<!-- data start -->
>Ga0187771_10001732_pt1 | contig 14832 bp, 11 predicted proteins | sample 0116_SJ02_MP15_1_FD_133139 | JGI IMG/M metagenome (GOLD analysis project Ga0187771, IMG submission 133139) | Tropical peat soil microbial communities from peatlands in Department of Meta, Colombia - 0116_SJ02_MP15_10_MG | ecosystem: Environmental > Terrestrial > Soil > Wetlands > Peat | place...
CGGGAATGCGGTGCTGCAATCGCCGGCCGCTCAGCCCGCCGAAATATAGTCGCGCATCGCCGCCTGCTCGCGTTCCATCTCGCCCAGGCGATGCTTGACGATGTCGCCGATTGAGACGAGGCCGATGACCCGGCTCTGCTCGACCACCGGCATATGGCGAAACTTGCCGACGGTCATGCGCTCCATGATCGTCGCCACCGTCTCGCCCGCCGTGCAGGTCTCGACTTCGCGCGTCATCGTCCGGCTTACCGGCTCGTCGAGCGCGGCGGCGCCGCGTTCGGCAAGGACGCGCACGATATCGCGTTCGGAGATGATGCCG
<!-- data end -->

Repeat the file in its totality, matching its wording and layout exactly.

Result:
>Ga0187771_10001732_pt1 | contig 14832 bp, 11 predicted proteins | sample 0116_SJ02_MP15_1_FD_133139 | JGI IMG/M metagenome (GOLD analysis project Ga0187771, IMG submission 133139) | Tropical peat soil microbial communities from peatlands in Department of Meta, Colombia - 0116_SJ02_MP15_10_MG | ecosystem: Environmental > Terrestrial > Soil > Wetlands > Peat | place...
CGGGAATGCGGTGCTGCAATCGCCGGCCGCTCAGCCCGCCGAAATATAGTCGCGCATCGCCGCCTGCTCGCGTTCCATCTCGCCCAGGCGATGCTTGACGATGTCGCCGATTGAGACGAGGCCGATGACCCGGCTCTGCTCGACCACCGGCATATGGCGAAACTTGCCGACGGTCATGCGCTCCATGATCGTCGCCACCGTCTCGCCCGCCGTGCAGGTCTCGACTTCGCGCGTCATCGTCCGGCTTACCGGCTCGTCGAGCGCGGCGGCGCCGCGTTCGGCAAGGACGCGCACGATATCGCGTTCGGAGATGATGCCG